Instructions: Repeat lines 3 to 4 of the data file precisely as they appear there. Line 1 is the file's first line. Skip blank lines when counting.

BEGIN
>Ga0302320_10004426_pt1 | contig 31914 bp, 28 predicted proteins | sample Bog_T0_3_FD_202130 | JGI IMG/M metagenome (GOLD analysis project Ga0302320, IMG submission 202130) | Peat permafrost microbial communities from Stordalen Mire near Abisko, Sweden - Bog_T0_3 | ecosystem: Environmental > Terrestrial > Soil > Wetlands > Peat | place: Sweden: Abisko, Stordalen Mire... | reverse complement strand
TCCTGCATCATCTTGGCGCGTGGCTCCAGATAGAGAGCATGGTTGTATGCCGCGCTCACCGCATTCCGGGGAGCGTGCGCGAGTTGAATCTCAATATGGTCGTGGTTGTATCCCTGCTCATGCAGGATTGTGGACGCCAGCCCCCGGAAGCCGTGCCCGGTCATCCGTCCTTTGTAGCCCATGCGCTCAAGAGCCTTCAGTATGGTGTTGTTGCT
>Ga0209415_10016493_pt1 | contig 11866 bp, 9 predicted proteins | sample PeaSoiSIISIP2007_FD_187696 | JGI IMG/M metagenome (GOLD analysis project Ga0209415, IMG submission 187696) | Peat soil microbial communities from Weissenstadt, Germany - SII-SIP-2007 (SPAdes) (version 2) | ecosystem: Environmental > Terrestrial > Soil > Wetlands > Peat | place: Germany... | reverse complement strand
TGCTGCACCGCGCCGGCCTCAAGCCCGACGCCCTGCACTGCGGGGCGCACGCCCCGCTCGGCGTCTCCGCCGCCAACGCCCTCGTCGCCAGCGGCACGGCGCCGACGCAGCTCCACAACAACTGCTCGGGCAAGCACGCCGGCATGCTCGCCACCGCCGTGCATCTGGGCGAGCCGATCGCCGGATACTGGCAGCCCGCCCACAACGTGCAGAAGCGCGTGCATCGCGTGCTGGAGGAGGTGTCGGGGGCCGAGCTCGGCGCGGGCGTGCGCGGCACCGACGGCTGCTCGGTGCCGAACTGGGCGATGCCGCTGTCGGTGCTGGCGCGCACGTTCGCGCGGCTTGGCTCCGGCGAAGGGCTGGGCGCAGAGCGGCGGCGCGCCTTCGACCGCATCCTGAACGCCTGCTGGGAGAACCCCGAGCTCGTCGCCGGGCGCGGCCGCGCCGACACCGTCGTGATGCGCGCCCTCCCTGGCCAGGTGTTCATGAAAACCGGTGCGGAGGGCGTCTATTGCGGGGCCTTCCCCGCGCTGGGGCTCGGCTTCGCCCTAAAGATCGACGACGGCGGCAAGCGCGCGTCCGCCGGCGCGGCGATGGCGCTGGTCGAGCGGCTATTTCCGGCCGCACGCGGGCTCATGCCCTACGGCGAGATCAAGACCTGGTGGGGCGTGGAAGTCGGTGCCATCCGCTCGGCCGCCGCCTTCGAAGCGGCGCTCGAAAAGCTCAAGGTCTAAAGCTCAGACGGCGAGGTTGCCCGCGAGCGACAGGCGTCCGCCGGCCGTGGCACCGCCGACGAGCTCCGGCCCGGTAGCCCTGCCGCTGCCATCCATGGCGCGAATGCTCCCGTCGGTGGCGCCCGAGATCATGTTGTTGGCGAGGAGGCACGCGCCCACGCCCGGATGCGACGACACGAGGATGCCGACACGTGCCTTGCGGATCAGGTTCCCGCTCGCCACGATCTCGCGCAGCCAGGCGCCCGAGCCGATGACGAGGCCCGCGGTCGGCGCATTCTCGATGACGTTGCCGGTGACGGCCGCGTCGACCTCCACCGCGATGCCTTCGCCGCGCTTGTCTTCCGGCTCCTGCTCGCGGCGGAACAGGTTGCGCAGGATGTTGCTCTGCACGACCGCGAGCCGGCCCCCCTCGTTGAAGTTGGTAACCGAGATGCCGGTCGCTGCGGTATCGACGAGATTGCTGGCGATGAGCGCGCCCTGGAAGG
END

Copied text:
>Ga0209415_10016493_pt1 | contig 11866 bp, 9 predicted proteins | sample PeaSoiSIISIP2007_FD_187696 | JGI IMG/M metagenome (GOLD analysis project Ga0209415, IMG submission 187696) | Peat soil microbial communities from Weissenstadt, Germany - SII-SIP-2007 (SPAdes) (version 2) | ecosystem: Environmental > Terrestrial > Soil > Wetlands > Peat | place: Germany... | reverse complement strand
TGCTGCACCGCGCCGGCCTCAAGCCCGACGCCCTGCACTGCGGGGCGCACGCCCCGCTCGGCGTCTCCGCCGCCAACGCCCTCGTCGCCAGCGGCACGGCGCCGACGCAGCTCCACAACAACTGCTCGGGCAAGCACGCCGGCATGCTCGCCACCGCCGTGCATCTGGGCGAGCCGATCGCCGGATACTGGCAGCCCGCCCACAACGTGCAGAAGCGCGTGCATCGCGTGCTGGAGGAGGTGTCGGGGGCCGAGCTCGGCGCGGGCGTGCGCGGCACCGACGGCTGCTCGGTGCCGAACTGGGCGATGCCGCTGTCGGTGCTGGCGCGCACGTTCGCGCGGCTTGGCTCCGGCGAAGGGCTGGGCGCAGAGCGGCGGCGCGCCTTCGACCGCATCCTGAACGCCTGCTGGGAGAACCCCGAGCTCGTCGCCGGGCGCGGCCGCGCCGACACCGTCGTGATGCGCGCCCTCCCTGGCCAGGTGTTCATGAAAACCGGTGCGGAGGGCGTCTATTGCGGGGCCTTCCCCGCGCTGGGGCTCGGCTTCGCCCTAAAGATCGACGACGGCGGCAAGCGCGCGTCCGCCGGCGCGGCGATGGCGCTGGTCGAGCGGCTATTTCCGGCCGCACGCGGGCTCATGCCCTACGGCGAGATCAAGACCTGGTGGGGCGTGGAAGTCGGTGCCATCCGCTCGGCCGCCGCCTTCGAAGCGGCGCTCGAAAAGCTCAAGGTCTAAAGCTCAGACGGCGAGGTTGCCCGCGAGCGACAGGCGTCCGCCGGCCGTGGCACCGCCGACGAGCTCCGGCCCGGTAGCCCTGCCGCTGCCATCCATGGCGCGAATGCTCCCGTCGGTGGCGCCCGAGATCATGTTGTTGGCGAGGAGGCACGCGCCCACGCCCGGATGCGACGACACGAGGATGCCGACACGTGCCTTGCGGATCAGGTTCCCGCTCGCCACGATCTCGCGCAGCCAGGCGCCCGAGCCGATGACGAGGCCCGCGGTCGGCGCATTCTCGATGACGTTGCCGGTGACGGCCGCGTCGACCTCCACCGCGATGCCTTCGCCGCGCTTGTCTTCCGGCTCCTGCTCGCGGCGGAACAGGTTGCGCAGGATGTTGCTCTGCACGACCGCGAGCCGGCCCCCCTCGTTGAAGTTGGTAACCGAGATGCCGGTCGCTGCGGTATCGACGAGATTGCTGGCGATGAGCGCGCCCTGGAAGG